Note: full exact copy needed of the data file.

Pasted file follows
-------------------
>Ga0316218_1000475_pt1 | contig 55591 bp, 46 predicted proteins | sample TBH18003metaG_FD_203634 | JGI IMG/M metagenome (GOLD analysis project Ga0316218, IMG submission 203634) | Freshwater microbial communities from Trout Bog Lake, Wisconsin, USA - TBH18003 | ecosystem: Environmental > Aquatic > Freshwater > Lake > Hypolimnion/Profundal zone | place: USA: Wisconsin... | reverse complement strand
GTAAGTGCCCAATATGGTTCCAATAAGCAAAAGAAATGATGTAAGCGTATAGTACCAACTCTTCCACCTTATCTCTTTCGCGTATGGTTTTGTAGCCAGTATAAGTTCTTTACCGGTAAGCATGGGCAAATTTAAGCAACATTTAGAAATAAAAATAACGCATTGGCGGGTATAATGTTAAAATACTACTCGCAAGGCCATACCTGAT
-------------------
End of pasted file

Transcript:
>Ga0316218_1000475_pt1 | contig 55591 bp, 46 predicted proteins | sample TBH18003metaG_FD_203634 | JGI IMG/M metagenome (GOLD analysis project Ga0316218, IMG submission 203634) | Freshwater microbial communities from Trout Bog Lake, Wisconsin, USA - TBH18003 | ecosystem: Environmental > Aquatic > Freshwater > Lake > Hypolimnion/Profundal zone | place: USA: Wisconsin... | reverse complement strand
GTAAGTGCCCAATATGGTTCCAATAAGCAAAAGAAATGATGTAAGCGTATAGTACCAACTCTTCCACCTTATCTCTTTCGCGTATGGTTTTGTAGCCAGTATAAGTTCTTTACCGGTAAGCATGGGCAAATTTAAGCAACATTTAGAAATAAAAATAACGCATTGGCGGGTATAATGTTAAAATACTACTCGCAAGGCCATACCTGAT